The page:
There is the moon that you know – bright, luminous, up there in the night sky – and the one that you don’t know. The one that smells like gunpowder and was once 10 times bigger!
Click start to play today’s Spell It, where you can find the word “moon”.
Here are some surprising facts about the moon:
1. Moon dust has a smell
The moon’s surface is covered with dust. US-based Apollo astronauts often found their spacesuits covered in it when they climbed back into their lunar modules. According to a January 2019 report in National Geographic, American astronaut Harrison Schmitt from the Apollo 17 mission likened its smell to that of gunpowder. Astronauts even developed a kind of hay fever after being exposed to the dust, with sneezing and chest congestion to boot. Luckily, since there’s no wind on the moon blowing the dust around, the symptoms don’t persist for long.
2. It used to look much bigger
The moon was once about 10 times closer to the Earth than it is now, so it once appeared 10 times larger. Some computer simulations theorise that it could have even been 12 to 19 times closer – that’s a distance of just 20,000 to 30,000km away, rather than 384,000km away, as it is right now. Every year, the moon goes 3.78cm further away from the Earth.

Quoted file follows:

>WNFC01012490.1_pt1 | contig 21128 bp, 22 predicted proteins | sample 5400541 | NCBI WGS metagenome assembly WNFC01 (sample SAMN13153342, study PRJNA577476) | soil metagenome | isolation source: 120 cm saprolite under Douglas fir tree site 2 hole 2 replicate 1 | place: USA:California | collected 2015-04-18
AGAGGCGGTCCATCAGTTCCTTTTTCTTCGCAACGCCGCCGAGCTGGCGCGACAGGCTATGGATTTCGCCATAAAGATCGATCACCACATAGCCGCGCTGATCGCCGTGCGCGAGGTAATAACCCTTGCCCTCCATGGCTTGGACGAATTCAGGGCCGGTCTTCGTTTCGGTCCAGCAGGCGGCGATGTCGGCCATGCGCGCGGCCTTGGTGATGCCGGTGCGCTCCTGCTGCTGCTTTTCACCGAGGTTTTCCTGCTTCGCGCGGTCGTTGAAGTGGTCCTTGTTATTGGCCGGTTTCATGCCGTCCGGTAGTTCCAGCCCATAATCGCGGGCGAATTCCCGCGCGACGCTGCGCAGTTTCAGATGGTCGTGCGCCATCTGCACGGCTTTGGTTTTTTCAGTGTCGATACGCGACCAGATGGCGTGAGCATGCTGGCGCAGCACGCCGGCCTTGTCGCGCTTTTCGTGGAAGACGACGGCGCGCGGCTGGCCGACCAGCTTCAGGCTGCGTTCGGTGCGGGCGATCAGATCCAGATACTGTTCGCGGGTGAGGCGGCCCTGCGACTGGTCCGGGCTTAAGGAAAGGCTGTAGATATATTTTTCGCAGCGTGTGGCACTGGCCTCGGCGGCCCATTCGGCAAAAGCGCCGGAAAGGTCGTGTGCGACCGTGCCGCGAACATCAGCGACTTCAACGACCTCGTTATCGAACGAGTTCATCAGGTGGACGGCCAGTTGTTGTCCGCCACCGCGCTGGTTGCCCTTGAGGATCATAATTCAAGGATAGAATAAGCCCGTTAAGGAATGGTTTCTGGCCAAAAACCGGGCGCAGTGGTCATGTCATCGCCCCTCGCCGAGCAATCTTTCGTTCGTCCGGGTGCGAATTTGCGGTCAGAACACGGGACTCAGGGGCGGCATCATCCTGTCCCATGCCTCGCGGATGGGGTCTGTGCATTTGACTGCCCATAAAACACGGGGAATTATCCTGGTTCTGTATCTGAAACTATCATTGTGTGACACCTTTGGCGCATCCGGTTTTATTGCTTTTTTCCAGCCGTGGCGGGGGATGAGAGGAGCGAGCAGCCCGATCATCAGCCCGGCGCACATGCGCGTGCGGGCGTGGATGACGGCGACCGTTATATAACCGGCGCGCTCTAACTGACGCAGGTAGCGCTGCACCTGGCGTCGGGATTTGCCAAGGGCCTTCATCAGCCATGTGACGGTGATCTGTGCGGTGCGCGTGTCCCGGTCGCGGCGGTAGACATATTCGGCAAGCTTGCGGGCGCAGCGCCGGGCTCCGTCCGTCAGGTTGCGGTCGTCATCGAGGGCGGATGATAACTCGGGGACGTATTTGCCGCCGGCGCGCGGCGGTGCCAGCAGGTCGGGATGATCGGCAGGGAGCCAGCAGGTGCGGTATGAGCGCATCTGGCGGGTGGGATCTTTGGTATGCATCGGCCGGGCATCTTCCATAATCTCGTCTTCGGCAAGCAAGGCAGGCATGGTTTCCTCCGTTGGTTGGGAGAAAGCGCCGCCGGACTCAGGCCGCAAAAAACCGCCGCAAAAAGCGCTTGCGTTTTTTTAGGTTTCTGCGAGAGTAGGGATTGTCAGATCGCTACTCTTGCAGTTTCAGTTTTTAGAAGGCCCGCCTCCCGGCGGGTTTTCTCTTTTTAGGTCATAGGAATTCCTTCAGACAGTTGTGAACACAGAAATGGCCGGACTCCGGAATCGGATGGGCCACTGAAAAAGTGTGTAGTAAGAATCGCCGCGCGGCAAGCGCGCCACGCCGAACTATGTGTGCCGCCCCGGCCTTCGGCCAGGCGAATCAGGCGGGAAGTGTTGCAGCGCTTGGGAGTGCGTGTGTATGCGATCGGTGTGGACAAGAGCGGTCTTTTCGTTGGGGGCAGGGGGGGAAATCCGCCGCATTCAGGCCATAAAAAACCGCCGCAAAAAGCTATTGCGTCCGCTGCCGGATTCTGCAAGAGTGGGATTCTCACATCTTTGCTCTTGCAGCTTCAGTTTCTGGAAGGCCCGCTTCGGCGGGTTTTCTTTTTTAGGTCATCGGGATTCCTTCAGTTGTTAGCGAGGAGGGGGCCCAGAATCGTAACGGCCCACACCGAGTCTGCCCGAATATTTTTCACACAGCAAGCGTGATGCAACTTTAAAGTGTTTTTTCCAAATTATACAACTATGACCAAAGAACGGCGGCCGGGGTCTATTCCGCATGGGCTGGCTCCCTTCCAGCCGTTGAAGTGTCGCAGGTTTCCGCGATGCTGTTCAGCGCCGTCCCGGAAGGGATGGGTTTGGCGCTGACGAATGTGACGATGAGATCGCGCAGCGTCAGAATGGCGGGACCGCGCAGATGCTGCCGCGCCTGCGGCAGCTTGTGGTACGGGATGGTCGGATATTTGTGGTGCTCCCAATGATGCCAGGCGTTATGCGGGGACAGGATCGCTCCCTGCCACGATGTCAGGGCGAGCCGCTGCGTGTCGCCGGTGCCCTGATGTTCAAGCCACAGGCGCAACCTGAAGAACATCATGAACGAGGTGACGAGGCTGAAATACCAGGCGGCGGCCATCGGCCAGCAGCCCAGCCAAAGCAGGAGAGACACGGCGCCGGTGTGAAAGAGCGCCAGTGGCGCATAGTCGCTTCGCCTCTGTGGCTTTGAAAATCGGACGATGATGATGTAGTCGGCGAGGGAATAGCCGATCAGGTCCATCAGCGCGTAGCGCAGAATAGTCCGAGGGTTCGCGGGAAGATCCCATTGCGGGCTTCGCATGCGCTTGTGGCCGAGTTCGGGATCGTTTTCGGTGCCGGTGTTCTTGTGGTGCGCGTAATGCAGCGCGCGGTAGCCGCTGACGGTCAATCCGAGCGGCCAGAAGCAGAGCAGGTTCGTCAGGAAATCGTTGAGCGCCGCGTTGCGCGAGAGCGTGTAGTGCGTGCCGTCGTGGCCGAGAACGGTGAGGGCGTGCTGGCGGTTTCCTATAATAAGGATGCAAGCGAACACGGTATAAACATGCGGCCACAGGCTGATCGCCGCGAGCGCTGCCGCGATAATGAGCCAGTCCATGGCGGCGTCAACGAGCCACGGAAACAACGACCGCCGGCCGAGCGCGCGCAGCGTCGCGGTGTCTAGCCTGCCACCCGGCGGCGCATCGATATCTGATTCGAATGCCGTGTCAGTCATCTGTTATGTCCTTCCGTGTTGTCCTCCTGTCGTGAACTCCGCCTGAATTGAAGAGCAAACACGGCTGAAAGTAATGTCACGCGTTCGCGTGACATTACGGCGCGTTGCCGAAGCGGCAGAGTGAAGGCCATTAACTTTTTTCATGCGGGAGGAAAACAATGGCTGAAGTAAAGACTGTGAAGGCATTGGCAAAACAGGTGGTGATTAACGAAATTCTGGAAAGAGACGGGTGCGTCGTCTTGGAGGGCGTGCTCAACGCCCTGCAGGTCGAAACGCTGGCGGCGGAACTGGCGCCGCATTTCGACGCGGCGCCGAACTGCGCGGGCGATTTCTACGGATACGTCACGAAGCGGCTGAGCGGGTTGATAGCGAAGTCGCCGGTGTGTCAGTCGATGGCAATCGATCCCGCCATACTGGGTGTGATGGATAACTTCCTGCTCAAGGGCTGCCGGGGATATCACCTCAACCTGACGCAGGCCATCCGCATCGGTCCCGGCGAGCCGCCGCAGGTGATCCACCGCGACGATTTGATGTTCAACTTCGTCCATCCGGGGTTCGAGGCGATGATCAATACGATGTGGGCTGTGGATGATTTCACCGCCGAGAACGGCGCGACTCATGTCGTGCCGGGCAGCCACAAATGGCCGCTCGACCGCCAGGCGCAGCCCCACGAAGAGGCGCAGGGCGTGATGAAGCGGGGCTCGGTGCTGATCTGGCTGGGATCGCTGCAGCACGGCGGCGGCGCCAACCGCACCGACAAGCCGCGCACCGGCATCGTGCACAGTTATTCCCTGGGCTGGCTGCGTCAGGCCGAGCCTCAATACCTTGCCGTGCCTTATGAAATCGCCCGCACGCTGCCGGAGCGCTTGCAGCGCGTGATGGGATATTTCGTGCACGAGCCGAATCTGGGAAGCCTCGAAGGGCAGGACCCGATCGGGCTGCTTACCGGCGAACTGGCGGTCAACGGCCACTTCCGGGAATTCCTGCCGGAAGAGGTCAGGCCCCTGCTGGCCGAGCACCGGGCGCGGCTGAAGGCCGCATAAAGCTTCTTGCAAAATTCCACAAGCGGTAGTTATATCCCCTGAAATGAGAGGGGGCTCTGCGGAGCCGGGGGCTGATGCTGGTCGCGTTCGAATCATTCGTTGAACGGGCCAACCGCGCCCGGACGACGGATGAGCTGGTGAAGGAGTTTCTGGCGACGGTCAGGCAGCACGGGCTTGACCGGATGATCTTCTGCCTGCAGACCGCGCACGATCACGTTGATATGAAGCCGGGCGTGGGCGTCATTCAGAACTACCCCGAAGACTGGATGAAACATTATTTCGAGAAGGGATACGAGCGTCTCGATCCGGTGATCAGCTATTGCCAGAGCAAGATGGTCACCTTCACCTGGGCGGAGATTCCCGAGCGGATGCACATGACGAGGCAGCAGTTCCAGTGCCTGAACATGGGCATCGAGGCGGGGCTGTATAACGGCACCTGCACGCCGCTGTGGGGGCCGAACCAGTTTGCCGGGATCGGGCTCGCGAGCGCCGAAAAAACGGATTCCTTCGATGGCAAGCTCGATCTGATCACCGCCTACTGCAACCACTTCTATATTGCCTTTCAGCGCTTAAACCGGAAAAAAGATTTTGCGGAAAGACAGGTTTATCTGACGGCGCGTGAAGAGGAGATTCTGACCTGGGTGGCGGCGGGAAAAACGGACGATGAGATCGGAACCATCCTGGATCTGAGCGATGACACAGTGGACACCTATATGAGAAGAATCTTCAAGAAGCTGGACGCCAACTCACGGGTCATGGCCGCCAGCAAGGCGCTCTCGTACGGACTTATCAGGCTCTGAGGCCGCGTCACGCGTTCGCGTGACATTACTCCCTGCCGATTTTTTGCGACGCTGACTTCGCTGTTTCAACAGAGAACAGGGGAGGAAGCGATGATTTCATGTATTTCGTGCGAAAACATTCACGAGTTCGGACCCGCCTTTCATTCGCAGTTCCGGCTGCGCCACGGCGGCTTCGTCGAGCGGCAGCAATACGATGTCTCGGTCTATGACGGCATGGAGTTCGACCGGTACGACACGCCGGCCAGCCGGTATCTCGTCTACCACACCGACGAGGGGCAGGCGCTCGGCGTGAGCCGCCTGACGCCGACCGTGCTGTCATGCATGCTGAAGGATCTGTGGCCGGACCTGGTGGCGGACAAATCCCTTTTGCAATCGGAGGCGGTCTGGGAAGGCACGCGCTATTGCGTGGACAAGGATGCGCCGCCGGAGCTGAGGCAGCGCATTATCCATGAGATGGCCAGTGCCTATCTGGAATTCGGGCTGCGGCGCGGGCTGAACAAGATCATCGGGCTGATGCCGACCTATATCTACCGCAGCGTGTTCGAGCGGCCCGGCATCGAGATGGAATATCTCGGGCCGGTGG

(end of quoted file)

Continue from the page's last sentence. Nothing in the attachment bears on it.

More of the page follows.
3. The surface can be boiling hot or freezing cold
According to US space agency National Aeronautics and Space Administration (Nasa) the moon’s average surface temperature is 107 degrees Celsius in the day and -153 degrees Celsius at night. Since it doesn’t have a protective atmosphere, extreme temperatures are common during the day and night.
4. You see only one side
The moon rotates around its axis, like the Earth, but since its rotation lasts about the same number of days it takes to orbit around our planet (27 days), we only get to see one face of the moon. The phenomenon is called captured rotation, and before the Space Age, the other side of the moon was completely unknown and invisible to man. Today, we know that the far side of the moon has more craters and a more rugged terrain than the near side, with a thicker crust and less volcanic activity.